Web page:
Contrasting growth responses in lamina and petiole during neighbor detection depend on differential auxin responsiveness rather than different auxin levels.
Foliar shade triggers rapid growth of specific structures that facilitate access of the plant to direct sunlight. In leaves of many plant species, this growth response is complex because, although shade triggers the elongation of petioles, it reduces the growth of the lamina. How the same external cue leads to these contrasting growth responses in different parts of the leaf is not understood. Using mutant analysis, pharmacological treatment and gene expression analyses, we investigated the role of PHYTOCHROME INTERACTING FACTOR7 (PIF7) and the growth-promoting hormone auxin in these contrasting leaf growth responses. Both petiole elongation and lamina growth reduction are dependent on PIF7. The induction of auxin production is both necessary and sufficient to induce opposite growth responses in petioles vs lamina. However, these contrasting growth responses are not caused by different auxin concentrations in the two leaf parts. Our work suggests that a transient increase in auxin levels triggers tissue-specific growth responses in different leaf parts. We provide evidence suggesting that this may be caused by the different sensitivity to auxin in the petiole vs the blade and by tissue-specific gene expression.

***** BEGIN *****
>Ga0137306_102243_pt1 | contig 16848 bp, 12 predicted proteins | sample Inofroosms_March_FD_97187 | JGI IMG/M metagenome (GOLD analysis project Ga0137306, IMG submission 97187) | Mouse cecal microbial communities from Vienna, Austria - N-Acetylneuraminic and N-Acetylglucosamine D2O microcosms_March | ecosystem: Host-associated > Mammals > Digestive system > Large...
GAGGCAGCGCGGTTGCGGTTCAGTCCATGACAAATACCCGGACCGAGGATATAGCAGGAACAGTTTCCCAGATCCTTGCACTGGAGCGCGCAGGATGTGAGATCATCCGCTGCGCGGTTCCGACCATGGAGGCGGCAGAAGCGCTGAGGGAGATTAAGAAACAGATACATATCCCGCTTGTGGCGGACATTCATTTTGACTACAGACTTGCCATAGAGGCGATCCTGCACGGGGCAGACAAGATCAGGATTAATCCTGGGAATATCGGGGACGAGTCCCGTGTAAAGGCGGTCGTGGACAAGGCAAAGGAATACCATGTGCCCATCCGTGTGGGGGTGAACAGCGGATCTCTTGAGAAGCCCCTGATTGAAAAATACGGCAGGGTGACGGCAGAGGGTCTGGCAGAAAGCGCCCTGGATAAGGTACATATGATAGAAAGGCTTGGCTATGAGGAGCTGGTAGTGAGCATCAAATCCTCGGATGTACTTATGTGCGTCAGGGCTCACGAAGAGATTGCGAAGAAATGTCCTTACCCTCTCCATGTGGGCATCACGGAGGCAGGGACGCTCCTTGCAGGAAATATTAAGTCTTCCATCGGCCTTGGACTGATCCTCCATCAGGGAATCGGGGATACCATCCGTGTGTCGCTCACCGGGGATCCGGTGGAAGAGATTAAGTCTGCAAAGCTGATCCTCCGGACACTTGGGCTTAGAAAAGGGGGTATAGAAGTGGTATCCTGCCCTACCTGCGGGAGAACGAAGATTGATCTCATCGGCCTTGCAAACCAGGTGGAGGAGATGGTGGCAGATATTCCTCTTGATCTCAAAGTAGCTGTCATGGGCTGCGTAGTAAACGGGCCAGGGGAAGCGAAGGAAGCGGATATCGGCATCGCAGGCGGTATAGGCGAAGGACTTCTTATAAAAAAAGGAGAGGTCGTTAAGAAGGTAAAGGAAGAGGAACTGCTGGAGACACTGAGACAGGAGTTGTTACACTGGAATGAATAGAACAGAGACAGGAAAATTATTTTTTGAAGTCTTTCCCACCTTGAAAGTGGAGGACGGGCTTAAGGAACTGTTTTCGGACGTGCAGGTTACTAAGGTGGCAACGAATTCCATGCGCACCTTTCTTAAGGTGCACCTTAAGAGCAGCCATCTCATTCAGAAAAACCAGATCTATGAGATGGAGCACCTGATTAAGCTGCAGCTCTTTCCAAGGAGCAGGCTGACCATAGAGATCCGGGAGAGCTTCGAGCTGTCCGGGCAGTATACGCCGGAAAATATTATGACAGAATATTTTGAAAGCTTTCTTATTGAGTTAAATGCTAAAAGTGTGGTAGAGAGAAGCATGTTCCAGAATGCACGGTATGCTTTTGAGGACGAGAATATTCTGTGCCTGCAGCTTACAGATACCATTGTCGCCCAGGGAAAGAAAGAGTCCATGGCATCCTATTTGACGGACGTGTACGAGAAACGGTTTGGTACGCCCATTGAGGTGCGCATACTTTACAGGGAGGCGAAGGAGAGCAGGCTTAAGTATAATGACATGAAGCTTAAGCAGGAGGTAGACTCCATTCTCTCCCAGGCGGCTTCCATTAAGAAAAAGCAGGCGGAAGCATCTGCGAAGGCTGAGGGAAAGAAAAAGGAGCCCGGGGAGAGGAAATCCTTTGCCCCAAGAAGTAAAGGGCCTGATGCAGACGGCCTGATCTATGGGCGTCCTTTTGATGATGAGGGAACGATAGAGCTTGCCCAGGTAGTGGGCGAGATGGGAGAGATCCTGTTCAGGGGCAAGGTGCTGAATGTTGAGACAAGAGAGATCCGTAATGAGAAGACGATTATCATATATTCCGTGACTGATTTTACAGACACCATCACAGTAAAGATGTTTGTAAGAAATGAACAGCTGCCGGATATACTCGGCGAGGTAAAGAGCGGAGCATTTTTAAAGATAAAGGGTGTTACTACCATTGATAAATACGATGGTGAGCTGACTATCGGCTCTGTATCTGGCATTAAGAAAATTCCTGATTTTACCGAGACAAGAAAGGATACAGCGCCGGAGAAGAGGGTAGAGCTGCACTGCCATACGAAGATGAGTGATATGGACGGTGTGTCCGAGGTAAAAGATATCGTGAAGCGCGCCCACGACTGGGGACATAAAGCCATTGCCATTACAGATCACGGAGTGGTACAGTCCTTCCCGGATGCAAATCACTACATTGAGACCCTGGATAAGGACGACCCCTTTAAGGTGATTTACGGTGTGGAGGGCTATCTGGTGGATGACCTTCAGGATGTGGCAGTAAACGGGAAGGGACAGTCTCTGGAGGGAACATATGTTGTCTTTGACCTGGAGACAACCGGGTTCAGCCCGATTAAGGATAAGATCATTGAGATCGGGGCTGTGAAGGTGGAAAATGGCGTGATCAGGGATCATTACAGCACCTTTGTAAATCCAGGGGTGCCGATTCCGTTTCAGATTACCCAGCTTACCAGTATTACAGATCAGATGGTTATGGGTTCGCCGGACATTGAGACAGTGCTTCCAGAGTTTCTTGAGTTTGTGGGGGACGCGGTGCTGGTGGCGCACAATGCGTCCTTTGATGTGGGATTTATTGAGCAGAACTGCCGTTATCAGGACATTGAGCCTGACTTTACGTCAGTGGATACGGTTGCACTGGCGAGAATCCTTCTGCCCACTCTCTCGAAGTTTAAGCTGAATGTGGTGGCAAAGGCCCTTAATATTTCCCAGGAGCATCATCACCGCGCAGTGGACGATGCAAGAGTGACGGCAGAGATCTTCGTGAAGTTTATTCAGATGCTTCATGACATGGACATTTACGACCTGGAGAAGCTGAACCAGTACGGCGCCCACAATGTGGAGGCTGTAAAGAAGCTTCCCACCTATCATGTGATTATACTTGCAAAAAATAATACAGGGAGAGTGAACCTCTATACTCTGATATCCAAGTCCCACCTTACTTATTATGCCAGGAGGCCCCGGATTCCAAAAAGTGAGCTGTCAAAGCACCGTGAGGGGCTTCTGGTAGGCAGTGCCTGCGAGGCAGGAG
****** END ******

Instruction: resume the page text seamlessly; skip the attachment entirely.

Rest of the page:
© 2015 The Authors. New Phytologist © 2015 New Phytologist Trust.
PHYTOCHROME INTERACTING FACTOR (PIF); XYLOGLUCAN ENDOTRANSGLUCOSYLASE/HYDROLASE (XTH); auxin; leaf growth; neighbor detection; shade avoidance response
- PMID: 25963518